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Lung diseases

Calcifications

11/30/2009

Question:

I have pneumonia in one lung presently. Xrays showed calcifications. Are these serious concerns?

Answer:

Calcifications on chest x-rays are often seen in patients with old granulomas in the lung and are usually not anything to be concerned about. Granulomas are small areas of inflammation in tissue due to injury, such as from an infection or inflammation. Over time, these areas become calcified. They most often occur in the lungs but can occur in other parts of the body as well. They typically cause no signs or symptoms and are often found incidentally on a chest X-ray done for some other reason. The most common cause of calcified granulomas in this area of the country is histoplasmosis, a fungal infection that primarily affects the lungs. Other causes would include pulmonary sarcoidosis, other fungal infections, or old tuberculosis. In these cases, granulomas form at the time of initial infection and then becomes calcified as the patient recovers. In many cases, the patient is asymptomatic and is completely unaware that they have even had the infection until a chest x-ray reveals the calcified granulomas. In most cases, calcifications do not require any specific testing or treatment. If you do not recover fully from your pneumonia, or begin having new symptoms, your physician may decide to do further testing.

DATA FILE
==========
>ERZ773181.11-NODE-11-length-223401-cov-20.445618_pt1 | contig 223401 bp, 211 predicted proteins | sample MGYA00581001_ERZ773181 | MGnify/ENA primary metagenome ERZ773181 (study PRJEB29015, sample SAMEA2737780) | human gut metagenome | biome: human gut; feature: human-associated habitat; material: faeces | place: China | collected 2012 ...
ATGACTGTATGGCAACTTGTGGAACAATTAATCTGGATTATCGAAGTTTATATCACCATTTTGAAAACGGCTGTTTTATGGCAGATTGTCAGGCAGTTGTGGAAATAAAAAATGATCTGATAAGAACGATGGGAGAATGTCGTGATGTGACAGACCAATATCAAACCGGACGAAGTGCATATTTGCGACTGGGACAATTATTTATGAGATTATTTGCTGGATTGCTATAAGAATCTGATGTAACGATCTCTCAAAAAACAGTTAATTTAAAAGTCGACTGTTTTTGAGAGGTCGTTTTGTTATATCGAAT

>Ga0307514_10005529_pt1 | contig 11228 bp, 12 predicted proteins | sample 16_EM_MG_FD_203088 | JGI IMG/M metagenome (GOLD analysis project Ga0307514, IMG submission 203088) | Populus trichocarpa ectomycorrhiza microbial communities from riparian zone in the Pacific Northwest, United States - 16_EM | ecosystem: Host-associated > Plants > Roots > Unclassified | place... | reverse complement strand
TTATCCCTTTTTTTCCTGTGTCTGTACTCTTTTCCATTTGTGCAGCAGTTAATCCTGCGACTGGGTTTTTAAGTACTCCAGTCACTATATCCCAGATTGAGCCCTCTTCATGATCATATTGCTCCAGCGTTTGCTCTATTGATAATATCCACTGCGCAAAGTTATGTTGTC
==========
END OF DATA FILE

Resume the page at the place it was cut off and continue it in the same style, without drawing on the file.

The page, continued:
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Response by:

Jennifer  McCallister, MD Jennifer McCallister, MD
Clinical Assistant Professor of Pulmonary, Allergy, Critical Care & Sleep
College of Medicine
The Ohio State University